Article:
The Turkish navy found a WWII German submarine that sank in the waters of the Black Sea and will showcase its discovery in a new documentary film.
The wreck of a German U-class submarine that sank during World War II was found off the coast of Ağva in Istanbul’s Şile district . The U-23 submarine was lying at a depth of 40 meters off the Black Sea coast, two nautical miles (3.7 kilometers) away from the shore when it was found by the TCG AKIN search and rescue submarine and scanned the submerged warship with remote controlled devices during an underwater documentary shoot jointly conducted by Turkey’s public broadcaster TRT and the Turkish Naval Forces.
The submarine is one of the six U-boats (U-18, U-19, U-20, U-21, U-22, U-23) nicknamed “Hitler’s lost fleet.”
Dubbed “Hitler’s lost fleet” the 30th U-boat Flotilla (“30. Unterseebootsflottille”) of Nazi Germany’s Kriegsmarine was formed in October 1942. Six U-boats reached the Black Sea after a transport over land and canals and operated from the harbours of Constanţa and Feodosiya from 1942 to 1944.
In October 1942, the 30th Flotilla under the command of Kptlt. Helmut Rosenbaum was founded. With Turkey remaining neutral, access via the Bosphorus was not feasible. It was decided that small vessels, torpedo boats and U-boats, should be transported from the German Bight via the Danube to the Black Sea. The predecessor to the modern Rhine–Main–Danube Canal, the 19th century Ludwigskanal, was not suitable, though, so transport via land was necessary.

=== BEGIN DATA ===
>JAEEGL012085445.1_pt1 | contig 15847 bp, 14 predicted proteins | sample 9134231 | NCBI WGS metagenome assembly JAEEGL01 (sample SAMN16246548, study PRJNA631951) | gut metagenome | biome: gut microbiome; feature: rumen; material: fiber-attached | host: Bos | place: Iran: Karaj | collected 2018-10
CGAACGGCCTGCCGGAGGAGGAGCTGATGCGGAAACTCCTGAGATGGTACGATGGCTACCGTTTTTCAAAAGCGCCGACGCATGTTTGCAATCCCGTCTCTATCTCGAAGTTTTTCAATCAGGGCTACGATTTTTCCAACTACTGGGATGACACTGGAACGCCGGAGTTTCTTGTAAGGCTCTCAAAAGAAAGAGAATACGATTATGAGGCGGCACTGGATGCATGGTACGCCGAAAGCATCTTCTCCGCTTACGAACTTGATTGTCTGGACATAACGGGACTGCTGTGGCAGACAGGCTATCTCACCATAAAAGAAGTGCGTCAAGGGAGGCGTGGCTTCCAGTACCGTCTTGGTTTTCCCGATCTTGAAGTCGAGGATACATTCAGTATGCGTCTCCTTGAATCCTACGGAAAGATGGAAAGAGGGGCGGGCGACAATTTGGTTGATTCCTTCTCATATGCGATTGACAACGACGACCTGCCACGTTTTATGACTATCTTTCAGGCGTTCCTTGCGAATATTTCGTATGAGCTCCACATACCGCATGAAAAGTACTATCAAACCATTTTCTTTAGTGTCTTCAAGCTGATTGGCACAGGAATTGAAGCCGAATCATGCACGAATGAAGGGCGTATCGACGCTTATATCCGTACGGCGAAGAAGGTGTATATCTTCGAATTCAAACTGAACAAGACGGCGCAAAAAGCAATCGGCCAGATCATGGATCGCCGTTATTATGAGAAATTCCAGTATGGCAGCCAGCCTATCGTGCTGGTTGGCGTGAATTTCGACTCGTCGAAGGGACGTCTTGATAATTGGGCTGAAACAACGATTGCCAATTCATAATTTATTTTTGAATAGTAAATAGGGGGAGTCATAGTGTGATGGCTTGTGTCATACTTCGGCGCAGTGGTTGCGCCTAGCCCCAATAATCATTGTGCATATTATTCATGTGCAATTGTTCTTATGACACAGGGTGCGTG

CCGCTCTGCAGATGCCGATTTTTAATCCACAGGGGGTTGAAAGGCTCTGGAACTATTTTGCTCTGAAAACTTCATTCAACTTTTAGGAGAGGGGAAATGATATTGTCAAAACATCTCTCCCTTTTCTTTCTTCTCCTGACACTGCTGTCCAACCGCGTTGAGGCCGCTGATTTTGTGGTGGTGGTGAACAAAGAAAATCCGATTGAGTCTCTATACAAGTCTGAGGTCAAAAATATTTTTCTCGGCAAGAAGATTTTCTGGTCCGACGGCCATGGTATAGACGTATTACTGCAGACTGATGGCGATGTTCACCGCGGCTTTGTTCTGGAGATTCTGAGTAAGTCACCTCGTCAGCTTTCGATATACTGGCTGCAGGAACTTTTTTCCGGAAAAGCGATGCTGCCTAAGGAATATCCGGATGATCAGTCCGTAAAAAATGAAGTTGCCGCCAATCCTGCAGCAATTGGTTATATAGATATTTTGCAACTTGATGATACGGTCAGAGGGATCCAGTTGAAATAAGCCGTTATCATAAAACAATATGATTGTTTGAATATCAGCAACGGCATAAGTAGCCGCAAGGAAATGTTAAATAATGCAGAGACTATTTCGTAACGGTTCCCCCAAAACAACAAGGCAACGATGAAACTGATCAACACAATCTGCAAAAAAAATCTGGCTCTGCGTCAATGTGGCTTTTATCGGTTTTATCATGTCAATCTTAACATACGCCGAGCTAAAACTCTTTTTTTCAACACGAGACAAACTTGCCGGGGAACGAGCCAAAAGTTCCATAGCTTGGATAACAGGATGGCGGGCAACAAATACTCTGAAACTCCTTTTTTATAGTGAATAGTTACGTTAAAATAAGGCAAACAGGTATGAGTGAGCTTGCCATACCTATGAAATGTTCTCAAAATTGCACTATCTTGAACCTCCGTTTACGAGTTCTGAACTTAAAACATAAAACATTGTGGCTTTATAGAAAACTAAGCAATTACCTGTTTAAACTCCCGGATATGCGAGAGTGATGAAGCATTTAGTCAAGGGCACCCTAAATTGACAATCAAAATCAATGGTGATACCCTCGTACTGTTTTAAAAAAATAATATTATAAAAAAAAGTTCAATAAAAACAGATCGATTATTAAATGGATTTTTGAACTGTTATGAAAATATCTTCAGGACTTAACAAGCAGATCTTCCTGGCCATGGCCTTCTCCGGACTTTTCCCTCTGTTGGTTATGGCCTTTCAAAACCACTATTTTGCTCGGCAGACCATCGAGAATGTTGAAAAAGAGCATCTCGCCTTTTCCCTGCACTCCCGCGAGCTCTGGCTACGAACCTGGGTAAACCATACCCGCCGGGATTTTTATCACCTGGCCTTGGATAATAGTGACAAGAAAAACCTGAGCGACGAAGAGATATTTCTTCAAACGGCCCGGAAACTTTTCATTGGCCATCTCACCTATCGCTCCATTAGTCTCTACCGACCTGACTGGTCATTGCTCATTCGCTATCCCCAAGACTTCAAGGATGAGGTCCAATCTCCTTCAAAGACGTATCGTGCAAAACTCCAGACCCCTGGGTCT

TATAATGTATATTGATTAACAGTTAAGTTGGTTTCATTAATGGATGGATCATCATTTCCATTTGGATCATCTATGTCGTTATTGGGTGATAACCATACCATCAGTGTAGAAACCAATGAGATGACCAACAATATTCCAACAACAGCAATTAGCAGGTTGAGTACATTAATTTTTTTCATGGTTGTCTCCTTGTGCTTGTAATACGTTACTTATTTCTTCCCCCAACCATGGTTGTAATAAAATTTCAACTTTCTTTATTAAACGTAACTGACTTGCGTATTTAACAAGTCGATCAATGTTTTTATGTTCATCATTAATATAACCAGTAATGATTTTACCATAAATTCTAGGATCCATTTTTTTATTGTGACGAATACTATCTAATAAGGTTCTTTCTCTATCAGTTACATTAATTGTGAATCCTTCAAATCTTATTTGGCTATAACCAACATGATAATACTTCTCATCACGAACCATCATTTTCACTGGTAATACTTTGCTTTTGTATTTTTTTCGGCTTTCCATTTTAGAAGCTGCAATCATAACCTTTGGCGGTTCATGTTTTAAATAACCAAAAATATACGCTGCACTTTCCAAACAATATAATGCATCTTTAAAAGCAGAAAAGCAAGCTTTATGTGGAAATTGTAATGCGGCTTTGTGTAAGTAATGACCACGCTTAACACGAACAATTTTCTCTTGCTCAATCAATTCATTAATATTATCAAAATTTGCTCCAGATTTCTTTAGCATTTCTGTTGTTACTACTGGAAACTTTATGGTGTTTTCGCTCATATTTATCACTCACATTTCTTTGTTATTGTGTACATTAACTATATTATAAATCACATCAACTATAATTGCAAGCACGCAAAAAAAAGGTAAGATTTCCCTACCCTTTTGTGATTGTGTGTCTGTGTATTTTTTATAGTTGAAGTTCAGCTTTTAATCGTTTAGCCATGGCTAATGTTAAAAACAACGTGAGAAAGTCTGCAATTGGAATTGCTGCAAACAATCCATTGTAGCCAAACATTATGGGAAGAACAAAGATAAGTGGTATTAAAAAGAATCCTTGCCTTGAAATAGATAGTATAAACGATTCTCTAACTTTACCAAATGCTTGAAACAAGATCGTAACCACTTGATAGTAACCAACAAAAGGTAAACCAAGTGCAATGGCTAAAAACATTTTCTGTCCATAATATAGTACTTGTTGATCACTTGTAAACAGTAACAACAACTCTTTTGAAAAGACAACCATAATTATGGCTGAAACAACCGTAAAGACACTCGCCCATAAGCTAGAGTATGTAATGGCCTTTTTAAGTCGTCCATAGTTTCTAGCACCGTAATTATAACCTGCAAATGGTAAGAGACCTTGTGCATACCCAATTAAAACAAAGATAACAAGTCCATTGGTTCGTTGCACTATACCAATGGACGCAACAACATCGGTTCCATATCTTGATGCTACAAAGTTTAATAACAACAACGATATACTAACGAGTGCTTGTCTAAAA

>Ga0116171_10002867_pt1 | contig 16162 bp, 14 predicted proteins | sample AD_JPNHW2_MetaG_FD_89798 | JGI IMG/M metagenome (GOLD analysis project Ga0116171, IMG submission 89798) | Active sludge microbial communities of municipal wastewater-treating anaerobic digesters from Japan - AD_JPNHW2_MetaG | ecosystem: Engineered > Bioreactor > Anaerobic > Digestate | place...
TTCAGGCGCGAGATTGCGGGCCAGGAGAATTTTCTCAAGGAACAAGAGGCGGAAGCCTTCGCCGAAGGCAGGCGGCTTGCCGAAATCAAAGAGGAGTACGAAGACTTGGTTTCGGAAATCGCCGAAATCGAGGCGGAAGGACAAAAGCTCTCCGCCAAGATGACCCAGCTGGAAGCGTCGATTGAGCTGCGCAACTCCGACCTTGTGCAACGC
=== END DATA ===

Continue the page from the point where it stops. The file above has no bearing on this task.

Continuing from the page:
Starting from May 1942, they were partially dismantled in Kiel, to reduce weight and size. Toppled over 90°, and fitted with additional floating devices, the stripped down hulls, weighing 140 tons, were shipped through the Kiel Canal and on the Elbe up to Dresden-Übigau, where they were placed on two 70 ton Culemeyer road transporters hauled by Kaelble tractors. The boats then traveled at an average speed of 5 mph over the Reichsautobahn (modern day A4 and A9) to the slipway in Ingolstadt. Eventually, the submarines arrived in the Romanian port of Galați where they were re-assembled by the Romanians at the Galați shipyard.
The first boat started to operate from the Romanian port of Constanţa in October 1942, the last joined in May 1943. Despite carrying only five torpedoes, the Type II boats were effective in the Black Sea theatre. In total, 26 ships with 45,426 tons were sunk. U-20 was a lucky boat sinking 15 enemy ships with 38,500 tons without suffering casualties amongst her crew.
When the Romanians switched sides in 1944, U-9, U-18 and U-24 were scuttled near the harbour, and later raised by the Soviets. The Flotilla’s history ended in September 1944, when its three last boats U-19, U-20 and U-23 had to be scuttled on 10 and 11 September near the Turkish coast.